Author(s): Pettersson A, van Bavel B, Engwall M, Jimenez B
Abstract Share this page
Abstract Eight tetrabrominated to hexabrominated diphenylethers were present at ppb levels in liver from cetaceans found stranded on the beaches of the Mediterranean Sea, Italy. The highest concentration was found in striped dolphin (sum polybrominated diphenyl ethers [PBDE] 8133 ng/g l.w.) and the lowest concentration in bottlenose dolphin (sum PBDE 66 ng/g lipid weight [l.w.]). The predominant congener in all samples was 2,2',4,4'-tetraBDE (PBDE # 47) followed by, in decreasing order, the pentaPBDE # 99 and 100 and the hexaPBDE # 154 and 153. In 12 of the 14 analyzed samples, 3 different methoxylated PBDEs (MeO-PBDE # 1, 2, and 3) were detected at semiquantitatively calculated concentration ranges of 2 to 14 ng/g l.w.; 5 to 167 ng/g l.w.; and 7 to 628 ng/g l.w., respectively. In addition, several unidentified bromine compounds were seen when screening the samples in negative-chemical ionization (NCI) mode monitoring m/z 79 and 81, which illustrates the importance of running both electron-impact ionization and NCI when analyzing environmental samples. Electron-impact ionization is more specific for monitoring the molecular ion compared with NCI, which might overestimate the concentration of certain PBDE congeners.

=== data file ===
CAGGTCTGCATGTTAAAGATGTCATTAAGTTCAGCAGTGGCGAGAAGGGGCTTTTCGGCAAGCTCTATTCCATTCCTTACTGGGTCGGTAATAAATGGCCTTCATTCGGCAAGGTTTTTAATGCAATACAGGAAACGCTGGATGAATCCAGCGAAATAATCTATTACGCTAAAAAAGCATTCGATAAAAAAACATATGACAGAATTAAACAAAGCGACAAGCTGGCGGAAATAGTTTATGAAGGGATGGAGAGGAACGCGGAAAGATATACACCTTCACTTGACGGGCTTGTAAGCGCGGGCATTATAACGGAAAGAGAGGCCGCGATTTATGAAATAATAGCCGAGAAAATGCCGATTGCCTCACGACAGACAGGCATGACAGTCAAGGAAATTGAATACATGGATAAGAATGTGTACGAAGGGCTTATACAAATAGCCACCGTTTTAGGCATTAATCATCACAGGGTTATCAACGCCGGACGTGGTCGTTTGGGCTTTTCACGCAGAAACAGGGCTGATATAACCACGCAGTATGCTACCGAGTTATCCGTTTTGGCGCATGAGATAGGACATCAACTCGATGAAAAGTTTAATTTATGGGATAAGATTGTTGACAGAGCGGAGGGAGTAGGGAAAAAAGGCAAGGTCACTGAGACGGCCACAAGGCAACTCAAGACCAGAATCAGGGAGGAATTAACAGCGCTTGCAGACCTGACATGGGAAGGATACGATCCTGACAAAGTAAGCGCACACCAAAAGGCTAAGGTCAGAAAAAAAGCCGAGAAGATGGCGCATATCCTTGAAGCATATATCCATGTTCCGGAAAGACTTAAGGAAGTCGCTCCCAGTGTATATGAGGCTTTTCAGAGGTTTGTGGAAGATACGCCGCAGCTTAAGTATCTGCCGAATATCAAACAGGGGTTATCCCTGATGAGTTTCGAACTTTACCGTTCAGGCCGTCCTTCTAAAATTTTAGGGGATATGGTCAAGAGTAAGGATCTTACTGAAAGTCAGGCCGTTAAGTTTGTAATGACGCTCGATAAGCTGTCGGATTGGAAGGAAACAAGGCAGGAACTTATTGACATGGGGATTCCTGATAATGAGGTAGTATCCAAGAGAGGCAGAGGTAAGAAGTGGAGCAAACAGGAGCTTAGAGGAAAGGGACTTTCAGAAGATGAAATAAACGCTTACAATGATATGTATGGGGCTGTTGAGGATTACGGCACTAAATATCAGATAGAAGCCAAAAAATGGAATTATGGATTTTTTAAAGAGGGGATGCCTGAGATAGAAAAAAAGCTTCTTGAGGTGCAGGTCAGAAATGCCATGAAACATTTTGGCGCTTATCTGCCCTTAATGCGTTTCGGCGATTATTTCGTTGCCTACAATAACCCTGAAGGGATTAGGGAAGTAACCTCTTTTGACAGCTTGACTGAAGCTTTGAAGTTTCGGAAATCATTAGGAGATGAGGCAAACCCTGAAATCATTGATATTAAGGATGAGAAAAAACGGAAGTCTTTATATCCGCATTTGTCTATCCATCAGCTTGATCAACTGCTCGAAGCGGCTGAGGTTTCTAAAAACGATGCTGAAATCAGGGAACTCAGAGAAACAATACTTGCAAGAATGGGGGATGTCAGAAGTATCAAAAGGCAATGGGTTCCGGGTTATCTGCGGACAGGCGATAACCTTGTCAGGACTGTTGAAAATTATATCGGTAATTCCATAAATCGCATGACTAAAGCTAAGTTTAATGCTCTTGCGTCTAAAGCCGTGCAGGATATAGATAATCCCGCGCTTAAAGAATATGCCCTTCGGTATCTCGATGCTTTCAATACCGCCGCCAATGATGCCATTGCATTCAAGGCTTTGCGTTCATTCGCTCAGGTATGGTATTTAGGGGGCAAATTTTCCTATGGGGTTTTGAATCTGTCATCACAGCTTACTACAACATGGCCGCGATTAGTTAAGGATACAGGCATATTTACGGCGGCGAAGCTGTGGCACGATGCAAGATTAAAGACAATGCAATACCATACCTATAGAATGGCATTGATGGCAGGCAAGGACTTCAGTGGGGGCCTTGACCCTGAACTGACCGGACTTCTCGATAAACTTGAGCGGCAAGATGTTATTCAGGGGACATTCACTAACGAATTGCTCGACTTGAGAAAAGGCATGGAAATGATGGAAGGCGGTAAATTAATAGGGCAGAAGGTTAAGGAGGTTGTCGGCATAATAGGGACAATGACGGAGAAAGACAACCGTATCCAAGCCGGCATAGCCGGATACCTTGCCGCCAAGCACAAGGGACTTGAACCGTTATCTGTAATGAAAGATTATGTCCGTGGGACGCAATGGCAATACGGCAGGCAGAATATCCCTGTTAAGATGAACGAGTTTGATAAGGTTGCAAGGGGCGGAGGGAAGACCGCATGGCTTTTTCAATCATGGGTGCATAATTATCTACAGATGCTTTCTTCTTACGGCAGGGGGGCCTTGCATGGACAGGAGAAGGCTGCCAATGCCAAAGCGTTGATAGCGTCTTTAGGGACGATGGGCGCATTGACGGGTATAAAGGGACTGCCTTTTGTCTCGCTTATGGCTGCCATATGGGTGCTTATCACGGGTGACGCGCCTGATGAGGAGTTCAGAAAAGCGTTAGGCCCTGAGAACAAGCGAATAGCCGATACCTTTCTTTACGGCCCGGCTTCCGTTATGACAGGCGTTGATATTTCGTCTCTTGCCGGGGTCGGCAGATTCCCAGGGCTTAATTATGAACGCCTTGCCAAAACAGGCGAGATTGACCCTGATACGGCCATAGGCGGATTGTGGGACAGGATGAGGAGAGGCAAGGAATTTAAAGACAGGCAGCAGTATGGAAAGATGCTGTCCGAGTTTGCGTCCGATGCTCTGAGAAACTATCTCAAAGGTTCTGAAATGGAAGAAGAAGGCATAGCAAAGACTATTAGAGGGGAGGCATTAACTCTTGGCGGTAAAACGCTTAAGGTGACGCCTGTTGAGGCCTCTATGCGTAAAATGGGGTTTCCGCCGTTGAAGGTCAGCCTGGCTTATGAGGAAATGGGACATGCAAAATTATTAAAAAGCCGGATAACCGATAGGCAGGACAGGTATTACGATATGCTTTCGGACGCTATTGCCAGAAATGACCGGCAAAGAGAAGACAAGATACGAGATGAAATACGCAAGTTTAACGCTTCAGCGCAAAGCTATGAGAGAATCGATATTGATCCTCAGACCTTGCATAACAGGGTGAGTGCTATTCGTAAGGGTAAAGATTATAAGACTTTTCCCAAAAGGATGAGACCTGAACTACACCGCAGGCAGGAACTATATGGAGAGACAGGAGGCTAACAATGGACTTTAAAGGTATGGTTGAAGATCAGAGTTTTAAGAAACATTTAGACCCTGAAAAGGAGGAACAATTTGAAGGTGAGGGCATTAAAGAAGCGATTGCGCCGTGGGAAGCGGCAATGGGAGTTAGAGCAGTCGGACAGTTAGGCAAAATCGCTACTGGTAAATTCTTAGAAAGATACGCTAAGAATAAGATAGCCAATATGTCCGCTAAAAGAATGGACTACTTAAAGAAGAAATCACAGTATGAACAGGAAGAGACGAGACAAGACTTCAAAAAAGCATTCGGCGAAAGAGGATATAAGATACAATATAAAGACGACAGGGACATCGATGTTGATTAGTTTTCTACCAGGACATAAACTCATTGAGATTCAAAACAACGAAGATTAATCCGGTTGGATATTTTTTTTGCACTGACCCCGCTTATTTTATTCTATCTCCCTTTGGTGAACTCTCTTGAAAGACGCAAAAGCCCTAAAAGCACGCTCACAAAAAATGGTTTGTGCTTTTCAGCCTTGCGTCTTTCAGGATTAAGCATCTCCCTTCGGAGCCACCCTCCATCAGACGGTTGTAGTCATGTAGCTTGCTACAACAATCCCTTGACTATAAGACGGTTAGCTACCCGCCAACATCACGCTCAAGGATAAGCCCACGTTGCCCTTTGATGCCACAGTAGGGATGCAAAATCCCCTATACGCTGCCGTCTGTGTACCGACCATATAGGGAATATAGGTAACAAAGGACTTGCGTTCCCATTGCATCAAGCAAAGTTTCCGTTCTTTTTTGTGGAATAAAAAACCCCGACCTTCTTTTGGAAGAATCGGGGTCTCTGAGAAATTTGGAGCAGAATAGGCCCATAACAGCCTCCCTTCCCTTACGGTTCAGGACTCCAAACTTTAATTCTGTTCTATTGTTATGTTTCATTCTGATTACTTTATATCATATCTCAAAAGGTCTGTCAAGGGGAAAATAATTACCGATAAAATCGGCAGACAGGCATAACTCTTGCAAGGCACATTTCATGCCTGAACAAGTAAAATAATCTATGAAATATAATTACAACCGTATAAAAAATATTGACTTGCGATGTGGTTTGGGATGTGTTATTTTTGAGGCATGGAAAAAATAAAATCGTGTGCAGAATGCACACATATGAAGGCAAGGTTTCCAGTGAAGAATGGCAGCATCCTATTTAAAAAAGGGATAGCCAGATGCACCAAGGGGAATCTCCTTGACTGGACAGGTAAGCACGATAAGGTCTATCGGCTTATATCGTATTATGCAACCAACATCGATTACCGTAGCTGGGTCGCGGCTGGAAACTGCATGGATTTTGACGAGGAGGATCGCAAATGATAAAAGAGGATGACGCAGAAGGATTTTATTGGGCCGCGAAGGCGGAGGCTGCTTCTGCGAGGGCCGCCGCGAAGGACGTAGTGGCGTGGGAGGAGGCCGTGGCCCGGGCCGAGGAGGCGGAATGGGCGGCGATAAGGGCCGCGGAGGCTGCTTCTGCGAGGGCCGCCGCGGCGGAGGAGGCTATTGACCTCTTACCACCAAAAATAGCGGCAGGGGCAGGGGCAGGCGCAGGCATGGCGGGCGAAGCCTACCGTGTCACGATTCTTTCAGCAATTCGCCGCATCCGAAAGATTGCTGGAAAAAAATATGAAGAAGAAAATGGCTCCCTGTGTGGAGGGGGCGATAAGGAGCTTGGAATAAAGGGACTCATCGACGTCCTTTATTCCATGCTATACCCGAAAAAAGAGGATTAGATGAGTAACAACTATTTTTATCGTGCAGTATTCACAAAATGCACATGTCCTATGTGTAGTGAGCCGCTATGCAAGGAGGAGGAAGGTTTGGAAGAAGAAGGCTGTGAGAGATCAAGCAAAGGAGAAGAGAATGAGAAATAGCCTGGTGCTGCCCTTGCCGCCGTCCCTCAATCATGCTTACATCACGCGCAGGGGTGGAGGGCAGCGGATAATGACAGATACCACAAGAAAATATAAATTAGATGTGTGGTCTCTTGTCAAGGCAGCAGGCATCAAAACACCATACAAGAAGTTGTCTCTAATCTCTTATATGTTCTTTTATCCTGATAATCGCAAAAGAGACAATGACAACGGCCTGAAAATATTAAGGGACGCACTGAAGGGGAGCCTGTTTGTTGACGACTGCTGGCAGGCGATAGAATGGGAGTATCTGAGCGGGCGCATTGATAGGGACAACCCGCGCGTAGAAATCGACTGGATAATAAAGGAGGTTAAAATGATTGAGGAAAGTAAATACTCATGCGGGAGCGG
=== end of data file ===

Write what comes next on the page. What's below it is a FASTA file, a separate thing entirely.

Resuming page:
This article was published in Arch Environ Contam Toxicol
and referenced in Journal of Biodiversity & Endangered Species